While Nick Cassavetes is by no means a legend of Hollywood, the director has made a successful career off of well-received dramas like The Notebook, My Sister's Keeperand John Q. Sentiment has clearly been his "modus operandi". In 2014 Cassavetes returns to the director's chair, but this time he's ditching the dramatics and testing the comedy waters with the female-centered flick The Other Woman.
Cameron Diaz stars as Carly, an independent and attractive lawyer who unexpectedly meets the wife (Leslie Mann) of her latest boyfriend. As the pair of women begin to form an unusual bond, they soon discover yet another mistress (Kate Upton). Therefore, the three deceived ladies plot their revenge and devise a scheme to bring down this habitual adulterer once and for all.
Without question, there are a few discerning flaws in the upcoming "chick-flick" comedy The Other Woman. As a film intended to portray women in a self-sufficient and strong-willed light, director Nick Cassavetes and writer Melissa Stack mold a trio of prototypical onscreen stereotypes. Leslie Mann as the insecure wife and Kate Upton as a brainless sex object, these cartoon-ish characters do nothing but feed into unwarranted generalizations of the modern female, even if they end up victorious by the film's conclusion. Furthermore, Nicki Minaj is given plenty of screen time in her supporting role and, unfortunately, she adds nothing beneficial to the feature. I would suggest sticking to her music career, but even that would be a huge disservice on my part.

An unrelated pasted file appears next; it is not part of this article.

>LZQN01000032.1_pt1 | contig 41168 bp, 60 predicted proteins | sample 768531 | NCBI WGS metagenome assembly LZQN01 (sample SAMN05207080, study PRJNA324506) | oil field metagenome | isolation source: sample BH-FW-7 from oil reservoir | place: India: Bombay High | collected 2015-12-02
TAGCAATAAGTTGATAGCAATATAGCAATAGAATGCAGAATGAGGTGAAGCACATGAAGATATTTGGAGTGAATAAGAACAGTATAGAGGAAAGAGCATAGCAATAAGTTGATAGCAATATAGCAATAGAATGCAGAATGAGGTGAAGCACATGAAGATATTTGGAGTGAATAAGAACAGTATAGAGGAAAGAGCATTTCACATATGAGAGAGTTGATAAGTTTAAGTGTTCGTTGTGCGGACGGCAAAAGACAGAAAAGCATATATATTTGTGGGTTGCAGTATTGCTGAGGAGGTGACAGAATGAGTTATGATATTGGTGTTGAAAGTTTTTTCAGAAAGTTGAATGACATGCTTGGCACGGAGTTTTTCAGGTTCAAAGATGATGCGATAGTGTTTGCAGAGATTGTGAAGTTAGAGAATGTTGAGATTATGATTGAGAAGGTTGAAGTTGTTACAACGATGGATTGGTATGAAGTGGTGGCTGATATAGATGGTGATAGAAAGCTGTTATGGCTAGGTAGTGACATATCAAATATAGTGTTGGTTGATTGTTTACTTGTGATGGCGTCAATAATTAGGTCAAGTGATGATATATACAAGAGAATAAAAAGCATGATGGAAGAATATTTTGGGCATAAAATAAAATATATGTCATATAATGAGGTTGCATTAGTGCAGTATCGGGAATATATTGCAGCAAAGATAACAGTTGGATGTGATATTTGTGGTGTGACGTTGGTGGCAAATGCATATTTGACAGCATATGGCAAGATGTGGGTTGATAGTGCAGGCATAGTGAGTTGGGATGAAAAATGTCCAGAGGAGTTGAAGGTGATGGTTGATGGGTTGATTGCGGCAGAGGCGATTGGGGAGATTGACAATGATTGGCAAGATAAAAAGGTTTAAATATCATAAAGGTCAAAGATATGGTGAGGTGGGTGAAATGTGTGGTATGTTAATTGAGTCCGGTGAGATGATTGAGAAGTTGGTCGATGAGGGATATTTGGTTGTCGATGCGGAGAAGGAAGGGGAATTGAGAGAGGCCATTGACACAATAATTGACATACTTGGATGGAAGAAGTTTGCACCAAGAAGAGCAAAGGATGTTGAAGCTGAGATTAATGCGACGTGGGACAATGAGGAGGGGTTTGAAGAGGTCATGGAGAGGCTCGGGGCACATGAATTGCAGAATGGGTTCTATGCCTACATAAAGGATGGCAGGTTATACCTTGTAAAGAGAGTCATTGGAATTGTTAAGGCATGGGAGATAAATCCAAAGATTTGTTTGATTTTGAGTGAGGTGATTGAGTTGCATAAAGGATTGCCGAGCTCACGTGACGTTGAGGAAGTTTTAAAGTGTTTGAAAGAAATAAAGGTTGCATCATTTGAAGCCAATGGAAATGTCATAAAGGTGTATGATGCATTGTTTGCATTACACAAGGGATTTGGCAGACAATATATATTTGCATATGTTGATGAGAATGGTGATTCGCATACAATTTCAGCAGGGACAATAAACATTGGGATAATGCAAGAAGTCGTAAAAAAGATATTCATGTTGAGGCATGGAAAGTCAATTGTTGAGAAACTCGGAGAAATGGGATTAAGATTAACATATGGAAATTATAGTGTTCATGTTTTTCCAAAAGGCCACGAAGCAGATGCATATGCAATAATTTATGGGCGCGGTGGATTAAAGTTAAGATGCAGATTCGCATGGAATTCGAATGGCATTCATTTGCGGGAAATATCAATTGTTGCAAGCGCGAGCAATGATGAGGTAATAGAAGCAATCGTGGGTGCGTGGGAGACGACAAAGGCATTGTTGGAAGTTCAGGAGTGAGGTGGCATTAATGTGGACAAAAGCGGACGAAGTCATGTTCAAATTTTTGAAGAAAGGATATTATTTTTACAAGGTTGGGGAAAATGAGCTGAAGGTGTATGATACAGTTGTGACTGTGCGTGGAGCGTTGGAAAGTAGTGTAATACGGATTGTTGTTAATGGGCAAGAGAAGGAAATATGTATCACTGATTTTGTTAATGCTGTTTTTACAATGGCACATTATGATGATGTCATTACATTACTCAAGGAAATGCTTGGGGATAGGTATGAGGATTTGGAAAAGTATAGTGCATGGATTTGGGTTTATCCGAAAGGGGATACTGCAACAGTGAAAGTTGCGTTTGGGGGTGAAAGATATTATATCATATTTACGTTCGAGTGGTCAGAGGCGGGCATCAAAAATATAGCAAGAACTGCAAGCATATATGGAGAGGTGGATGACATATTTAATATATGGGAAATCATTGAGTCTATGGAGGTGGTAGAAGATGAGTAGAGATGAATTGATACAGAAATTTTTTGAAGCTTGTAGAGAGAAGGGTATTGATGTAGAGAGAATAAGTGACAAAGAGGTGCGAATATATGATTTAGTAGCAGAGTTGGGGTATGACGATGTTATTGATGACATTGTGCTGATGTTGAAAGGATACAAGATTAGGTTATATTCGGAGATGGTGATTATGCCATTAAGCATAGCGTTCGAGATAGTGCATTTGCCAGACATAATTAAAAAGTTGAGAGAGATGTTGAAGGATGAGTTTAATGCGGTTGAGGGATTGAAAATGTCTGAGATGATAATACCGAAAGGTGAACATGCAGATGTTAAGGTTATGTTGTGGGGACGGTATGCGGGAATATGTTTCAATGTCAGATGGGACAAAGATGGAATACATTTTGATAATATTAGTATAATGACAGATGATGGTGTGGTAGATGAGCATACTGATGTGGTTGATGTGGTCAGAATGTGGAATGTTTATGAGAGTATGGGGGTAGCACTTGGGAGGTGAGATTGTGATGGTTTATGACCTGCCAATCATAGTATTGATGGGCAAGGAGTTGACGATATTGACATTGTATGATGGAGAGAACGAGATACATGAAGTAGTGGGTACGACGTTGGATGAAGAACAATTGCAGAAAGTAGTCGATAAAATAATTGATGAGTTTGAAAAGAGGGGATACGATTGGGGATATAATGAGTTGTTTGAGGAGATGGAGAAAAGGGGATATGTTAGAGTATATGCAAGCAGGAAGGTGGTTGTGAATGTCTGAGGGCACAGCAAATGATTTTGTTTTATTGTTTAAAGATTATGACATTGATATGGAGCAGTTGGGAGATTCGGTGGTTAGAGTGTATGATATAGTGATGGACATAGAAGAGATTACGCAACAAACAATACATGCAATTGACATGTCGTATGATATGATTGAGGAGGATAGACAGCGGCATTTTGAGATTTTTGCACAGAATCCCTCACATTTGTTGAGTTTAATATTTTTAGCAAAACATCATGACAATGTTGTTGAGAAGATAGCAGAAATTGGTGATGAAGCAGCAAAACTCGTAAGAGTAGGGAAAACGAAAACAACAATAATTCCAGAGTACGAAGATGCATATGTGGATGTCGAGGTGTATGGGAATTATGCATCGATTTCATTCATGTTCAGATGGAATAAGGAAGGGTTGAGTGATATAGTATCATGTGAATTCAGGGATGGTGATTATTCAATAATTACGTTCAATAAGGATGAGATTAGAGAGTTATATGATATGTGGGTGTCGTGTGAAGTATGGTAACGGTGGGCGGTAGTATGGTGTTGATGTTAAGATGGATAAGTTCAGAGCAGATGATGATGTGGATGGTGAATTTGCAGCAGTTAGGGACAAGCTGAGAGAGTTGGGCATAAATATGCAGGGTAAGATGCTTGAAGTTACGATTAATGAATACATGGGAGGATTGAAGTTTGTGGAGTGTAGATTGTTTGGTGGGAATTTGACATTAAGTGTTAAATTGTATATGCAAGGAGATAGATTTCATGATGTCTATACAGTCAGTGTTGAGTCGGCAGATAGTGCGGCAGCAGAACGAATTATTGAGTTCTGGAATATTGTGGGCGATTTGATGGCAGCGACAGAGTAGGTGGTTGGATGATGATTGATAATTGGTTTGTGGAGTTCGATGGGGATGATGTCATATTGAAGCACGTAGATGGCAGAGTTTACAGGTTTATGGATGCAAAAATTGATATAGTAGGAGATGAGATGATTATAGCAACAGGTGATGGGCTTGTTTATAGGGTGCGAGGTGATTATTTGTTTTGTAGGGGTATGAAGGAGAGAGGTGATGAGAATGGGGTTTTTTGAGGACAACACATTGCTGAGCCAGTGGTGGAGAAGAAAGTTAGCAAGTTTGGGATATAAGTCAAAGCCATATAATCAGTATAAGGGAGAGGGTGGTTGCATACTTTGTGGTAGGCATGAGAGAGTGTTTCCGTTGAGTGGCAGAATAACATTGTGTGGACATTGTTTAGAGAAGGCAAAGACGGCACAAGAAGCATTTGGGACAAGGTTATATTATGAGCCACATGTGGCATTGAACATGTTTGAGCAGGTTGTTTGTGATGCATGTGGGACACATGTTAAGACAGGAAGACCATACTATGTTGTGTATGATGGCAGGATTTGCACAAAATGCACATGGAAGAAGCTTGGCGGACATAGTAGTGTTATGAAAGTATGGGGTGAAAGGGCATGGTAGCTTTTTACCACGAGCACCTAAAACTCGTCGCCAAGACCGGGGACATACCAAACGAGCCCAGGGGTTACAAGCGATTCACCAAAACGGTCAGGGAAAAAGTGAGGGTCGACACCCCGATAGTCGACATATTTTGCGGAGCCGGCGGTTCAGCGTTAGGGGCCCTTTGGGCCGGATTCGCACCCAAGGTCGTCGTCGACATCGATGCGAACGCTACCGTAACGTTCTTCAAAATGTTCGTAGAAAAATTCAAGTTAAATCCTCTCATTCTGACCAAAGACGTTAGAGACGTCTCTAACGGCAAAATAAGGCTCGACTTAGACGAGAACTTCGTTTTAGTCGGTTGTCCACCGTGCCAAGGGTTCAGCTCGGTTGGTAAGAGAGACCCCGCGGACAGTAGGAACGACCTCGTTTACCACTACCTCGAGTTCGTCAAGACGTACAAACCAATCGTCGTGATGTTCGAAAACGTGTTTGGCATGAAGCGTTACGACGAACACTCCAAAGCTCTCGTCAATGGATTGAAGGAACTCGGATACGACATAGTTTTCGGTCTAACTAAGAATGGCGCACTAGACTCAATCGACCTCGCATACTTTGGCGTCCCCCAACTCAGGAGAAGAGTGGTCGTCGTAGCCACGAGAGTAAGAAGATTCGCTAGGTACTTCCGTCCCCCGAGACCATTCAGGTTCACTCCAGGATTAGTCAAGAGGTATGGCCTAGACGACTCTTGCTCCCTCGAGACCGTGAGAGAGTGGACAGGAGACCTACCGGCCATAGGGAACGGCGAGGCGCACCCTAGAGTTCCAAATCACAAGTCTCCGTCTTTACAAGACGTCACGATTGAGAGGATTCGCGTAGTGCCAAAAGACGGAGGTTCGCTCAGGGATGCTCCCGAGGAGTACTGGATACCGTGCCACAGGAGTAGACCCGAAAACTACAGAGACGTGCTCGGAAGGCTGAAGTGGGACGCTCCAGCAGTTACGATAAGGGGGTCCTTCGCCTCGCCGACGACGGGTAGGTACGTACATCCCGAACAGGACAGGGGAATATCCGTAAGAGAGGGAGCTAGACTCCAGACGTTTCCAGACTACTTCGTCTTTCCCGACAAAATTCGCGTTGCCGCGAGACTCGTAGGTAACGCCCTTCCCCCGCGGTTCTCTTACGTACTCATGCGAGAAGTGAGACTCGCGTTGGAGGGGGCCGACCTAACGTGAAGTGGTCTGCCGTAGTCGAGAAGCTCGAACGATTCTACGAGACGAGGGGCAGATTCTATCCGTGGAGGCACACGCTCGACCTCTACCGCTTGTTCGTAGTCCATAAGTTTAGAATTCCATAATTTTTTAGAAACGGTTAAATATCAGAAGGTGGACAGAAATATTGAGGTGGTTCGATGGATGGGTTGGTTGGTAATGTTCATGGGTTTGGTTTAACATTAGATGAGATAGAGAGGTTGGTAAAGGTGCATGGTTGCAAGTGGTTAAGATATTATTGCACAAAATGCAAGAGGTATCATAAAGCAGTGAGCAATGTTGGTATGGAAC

For all of its blemishes and miscues, The Other Woman does contain a few redeeming qualities. For example, Diaz, Mann and Upton display a strong sense of camaraderie and chemistry. The trio of ladies work well together and help ease the audience through what could have been a more dreadful hour and 50 minute running time. Instead, a reasonable amount of laugh-out-loud scenes and comedic exchanges propel The Other Woman to a tolerable movie-going experience.
Trying his hand at comedy for the first time, Cassavetes delivers a mediocre effort. There are a few overly-long cuts that arouse an initial chuckle but lose their spark after a couple minutes of the same-old joke. The finale also leaves a little to be desired, but thankfully The Other Woman is by no means an unbearable watch. As a film very much intended for female audiences, speaking to all the men out there, this one could have been a whole lot worse.